May 8, 2018
May 8, 2018
The Haitian music style of compas burst into prominence in the ‘50s, but the rise of newer music genres has eroded some of its popularity. Compas musicians are now carefully navigating how to adhere to the genre’s traditions while adapting to today’s influences.
PORT-AU-PRINCE, HAITI — After completing a bachelor’s degree in administrative management in 2003, 36-year-old Fed Dessein decided to venture into a profession then popular among young Haitians — a singer-songwriter of compas music, a traditional Haitian genre.
He dedicated himself to hours of songwriting, which brought him hostility from family members who couldn’t understand why he would want to pursue a career with no ties to what he had studied in university. But Dessein could not imagine ignoring his passion for compas, he says.
Now Dessein is the lead singer of Kool Jazz, a 10-member compas band that entertains crowds at performances across Port-au-Prince, Haiti’s capital.
But the genre is evolving quickly, he says. Young musicians are trading the homegrown sound for musical styles and techniques from other parts of the world, he explains. Dessein says he is not ready to let go of the genre that’s provided him with a living for years.
“My goal is to ensure compas withstands the test of time and remains alive,” he says.
The musical genre, rooted in Haiti, is enjoyed across the Caribbean. But the popularity of genre comes with a cost, some say.
Compas emerged in the 1950s with Haitian musicians such as Nemours Jean-Baptiste producing songs in Kreyòl, the local language. Using brass instruments, drums and traditional instruments, artists developed a sound that is often accompanied by dancing. The style of dance, also known as compas, is similar to Dominican merengue dancing and features body movements driven by the music’s tempo.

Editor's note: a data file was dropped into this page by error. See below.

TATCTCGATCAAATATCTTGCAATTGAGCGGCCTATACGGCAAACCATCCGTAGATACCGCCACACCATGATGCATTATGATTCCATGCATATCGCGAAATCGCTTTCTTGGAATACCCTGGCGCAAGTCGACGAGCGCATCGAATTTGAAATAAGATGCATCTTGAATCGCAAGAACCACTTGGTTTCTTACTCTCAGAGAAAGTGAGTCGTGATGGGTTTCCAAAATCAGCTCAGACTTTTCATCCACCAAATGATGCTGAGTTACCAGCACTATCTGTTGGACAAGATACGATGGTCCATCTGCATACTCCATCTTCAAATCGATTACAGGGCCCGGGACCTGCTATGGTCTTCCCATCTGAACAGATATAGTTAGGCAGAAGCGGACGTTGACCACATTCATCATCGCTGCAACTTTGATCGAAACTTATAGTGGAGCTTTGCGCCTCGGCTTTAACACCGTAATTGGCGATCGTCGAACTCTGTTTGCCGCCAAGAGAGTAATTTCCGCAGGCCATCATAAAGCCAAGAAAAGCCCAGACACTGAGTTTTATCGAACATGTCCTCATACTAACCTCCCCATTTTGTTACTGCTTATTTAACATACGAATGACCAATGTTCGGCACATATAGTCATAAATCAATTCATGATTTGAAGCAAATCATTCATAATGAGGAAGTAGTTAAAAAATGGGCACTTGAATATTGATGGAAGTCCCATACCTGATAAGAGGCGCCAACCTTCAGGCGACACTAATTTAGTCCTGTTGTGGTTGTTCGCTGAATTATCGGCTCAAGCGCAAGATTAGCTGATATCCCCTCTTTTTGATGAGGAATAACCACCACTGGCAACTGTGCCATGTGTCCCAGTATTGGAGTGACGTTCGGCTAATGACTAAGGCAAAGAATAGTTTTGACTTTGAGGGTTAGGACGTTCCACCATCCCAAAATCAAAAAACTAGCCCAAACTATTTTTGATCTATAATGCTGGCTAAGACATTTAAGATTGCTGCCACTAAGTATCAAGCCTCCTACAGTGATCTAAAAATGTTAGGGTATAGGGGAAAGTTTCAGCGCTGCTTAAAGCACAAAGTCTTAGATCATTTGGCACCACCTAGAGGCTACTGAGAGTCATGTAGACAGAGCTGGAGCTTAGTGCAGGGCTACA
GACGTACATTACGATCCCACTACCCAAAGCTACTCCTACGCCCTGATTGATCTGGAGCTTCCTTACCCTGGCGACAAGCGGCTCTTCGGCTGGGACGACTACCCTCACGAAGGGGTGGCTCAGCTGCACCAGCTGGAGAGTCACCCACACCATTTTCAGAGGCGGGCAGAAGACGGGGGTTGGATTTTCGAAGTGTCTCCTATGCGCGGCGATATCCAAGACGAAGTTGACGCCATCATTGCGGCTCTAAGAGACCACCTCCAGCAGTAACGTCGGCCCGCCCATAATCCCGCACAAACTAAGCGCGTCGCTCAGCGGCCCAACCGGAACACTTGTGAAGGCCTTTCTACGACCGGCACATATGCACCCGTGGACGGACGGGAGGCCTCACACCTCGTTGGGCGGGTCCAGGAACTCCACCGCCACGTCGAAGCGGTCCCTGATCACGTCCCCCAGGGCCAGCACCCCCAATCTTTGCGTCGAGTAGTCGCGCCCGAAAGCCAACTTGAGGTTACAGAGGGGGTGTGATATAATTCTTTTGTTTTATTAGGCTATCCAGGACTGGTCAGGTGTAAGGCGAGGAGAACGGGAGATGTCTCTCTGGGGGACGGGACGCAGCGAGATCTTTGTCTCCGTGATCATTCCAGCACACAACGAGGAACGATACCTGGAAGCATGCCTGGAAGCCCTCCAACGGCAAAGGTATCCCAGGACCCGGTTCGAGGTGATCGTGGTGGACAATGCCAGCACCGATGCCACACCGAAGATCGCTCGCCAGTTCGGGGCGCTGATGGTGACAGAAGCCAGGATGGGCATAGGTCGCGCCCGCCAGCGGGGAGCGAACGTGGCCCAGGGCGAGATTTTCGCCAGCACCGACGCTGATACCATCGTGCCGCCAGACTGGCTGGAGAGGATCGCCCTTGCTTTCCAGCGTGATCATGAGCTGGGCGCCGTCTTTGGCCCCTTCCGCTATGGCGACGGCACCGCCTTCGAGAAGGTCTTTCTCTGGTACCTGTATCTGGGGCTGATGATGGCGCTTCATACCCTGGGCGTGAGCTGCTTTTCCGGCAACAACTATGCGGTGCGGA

But compas is losing its favor with local audiences, as musicians bring new dance routines, production techniques and sounds to their work, local experts and fans say. Urban styles of music including rap, reggae, and rock are more popular than compas among Haitians, according to a 2017 survey conducted by Ayiti Mizik, an organization of Haitian music professionals.
As musical interests shift, veteran compas artists are going out of business, says Max Evens Cémelus, who hosts a radio show at a local station.
“Oldies used to be our nation’s most sought-after music, and today, however, almost everyone in Haiti is losing interest in them,” he says.
But Ernst Henry, a longtime fan of Dessein’s band, says that veteran artists will always be remembered for their contributions to the genre. Henry says that these artists bring Haitian culture to life with each song and performance.
“There’s nothing more gratifying than slaking our thirst at the very source of our traditional music,” he adds.
Veteran artists need to take an active role in preserving compas by teaching and mentoring young artists, Dessein says. “We aren’t against other styles, but we defend what we have to defend,” he says.
For others, the change in sound is a positive development. Shélo Joseph, a 22-year-old student, says nontraditional instruments, modern dance routines and even lyrics help young compas artists distinguish themselves. New additions also allow artists to reach international audiences, says Joël Widmaeir, citing Haitian musicians such as T-Vice, Wyclef Jean, and Sweet Micky (the stage name of Haiti’s former president, Michel Martelly), who have done this successfully.
“It’s a good thing that there’s actually diversity in Haitian music, because time changes, and so does the audience – which means the music has to change,” says Widmaeir, who hosts a radio show.
Ndahayo Sylvestre, GPJ, translated the article from French.